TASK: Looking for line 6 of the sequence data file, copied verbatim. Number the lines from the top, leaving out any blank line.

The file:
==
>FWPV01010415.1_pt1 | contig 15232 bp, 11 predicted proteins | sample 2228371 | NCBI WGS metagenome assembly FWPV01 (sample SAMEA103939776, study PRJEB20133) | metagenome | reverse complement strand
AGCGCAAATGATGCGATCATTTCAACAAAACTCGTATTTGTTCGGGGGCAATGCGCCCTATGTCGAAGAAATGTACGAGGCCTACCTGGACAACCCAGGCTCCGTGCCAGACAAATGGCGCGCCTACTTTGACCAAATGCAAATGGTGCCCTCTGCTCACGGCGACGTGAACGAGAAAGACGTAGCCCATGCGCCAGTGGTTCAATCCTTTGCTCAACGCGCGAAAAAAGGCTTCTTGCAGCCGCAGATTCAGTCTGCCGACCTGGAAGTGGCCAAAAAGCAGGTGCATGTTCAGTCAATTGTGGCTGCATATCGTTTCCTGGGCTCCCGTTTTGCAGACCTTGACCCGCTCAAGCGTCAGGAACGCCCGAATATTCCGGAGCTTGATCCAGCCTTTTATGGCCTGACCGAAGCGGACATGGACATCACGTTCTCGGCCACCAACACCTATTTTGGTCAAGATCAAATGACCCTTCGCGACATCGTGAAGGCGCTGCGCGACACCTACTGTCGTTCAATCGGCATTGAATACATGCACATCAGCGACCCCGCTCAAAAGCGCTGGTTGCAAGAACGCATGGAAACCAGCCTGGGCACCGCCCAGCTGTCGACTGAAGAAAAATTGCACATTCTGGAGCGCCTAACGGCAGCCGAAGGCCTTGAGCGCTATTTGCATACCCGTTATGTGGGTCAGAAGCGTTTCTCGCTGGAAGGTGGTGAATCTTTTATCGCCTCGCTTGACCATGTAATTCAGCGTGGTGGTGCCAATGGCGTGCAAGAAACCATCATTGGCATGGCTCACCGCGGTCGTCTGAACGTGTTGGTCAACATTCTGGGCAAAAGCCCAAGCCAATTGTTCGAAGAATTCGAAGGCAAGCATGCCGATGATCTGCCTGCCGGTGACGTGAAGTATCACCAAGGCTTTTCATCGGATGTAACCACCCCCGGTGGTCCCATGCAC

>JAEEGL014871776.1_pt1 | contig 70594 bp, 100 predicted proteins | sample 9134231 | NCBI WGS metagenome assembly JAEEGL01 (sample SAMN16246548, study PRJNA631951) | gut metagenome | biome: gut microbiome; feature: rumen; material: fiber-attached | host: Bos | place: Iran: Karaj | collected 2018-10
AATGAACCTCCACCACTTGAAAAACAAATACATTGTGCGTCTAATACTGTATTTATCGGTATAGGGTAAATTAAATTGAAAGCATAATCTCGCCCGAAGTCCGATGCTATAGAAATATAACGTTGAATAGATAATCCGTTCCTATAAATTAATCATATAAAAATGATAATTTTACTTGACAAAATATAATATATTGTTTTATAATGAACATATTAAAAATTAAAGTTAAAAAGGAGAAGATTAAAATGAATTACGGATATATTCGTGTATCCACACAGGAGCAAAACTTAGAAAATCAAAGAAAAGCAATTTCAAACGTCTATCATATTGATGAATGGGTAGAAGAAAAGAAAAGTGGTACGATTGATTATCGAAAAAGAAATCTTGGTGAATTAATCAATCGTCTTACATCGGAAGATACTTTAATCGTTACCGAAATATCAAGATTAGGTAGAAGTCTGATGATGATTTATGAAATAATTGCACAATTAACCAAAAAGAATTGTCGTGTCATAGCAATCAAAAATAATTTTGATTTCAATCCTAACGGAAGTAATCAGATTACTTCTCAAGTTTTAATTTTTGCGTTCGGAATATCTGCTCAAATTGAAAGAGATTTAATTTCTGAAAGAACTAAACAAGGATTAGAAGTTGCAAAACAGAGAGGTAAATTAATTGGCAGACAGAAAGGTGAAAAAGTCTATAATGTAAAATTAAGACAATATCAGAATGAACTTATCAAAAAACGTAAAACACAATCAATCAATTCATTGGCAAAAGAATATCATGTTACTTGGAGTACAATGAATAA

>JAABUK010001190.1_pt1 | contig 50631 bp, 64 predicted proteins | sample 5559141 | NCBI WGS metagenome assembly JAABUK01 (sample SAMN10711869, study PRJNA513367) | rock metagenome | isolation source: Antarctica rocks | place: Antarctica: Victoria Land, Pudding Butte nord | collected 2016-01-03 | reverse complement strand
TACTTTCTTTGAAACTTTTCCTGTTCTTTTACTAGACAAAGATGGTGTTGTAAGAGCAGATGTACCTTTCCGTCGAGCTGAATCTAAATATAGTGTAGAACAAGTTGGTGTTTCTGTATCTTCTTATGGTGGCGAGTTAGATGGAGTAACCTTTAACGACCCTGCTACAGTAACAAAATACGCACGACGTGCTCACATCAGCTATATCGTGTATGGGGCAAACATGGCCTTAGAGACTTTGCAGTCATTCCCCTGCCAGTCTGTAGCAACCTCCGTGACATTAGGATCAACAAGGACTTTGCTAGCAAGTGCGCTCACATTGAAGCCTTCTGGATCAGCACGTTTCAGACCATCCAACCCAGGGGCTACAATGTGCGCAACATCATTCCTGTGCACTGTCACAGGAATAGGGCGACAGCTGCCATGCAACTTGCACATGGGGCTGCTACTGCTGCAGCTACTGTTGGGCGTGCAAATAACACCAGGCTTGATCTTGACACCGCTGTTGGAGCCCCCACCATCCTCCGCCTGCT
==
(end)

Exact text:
TACTTTCTTTGAAACTTTTCCTGTTCTTTTACTAGACAAAGATGGTGTTGTAAGAGCAGATGTACCTTTCCGTCGAGCTGAATCTAAATATAGTGTAGAACAAGTTGGTGTTTCTGTATCTTCTTATGGTGGCGAGTTAGATGGAGTAACCTTTAACGACCCTGCTACAGTAACAAAATACGCACGACGTGCTCACATCAGCTATATCGTGTATGGGGCAAACATGGCCTTAGAGACTTTGCAGTCATTCCCCTGCCAGTCTGTAGCAACCTCCGTGACATTAGGATCAACAAGGACTTTGCTAGCAAGTGCGCTCACATTGAAGCCTTCTGGATCAGCACGTTTCAGACCATCCAACCCAGGGGCTACAATGTGCGCAACATCATTCCTGTGCACTGTCACAGGAATAGGGCGACAGCTGCCATGCAACTTGCACATGGGGCTGCTACTGCTGCAGCTACTGTTGGGCGTGCAAATAACACCAGGCTTGATCTTGACACCGCTGTTGGAGCCCCCACCATCCTCCGCCTGCT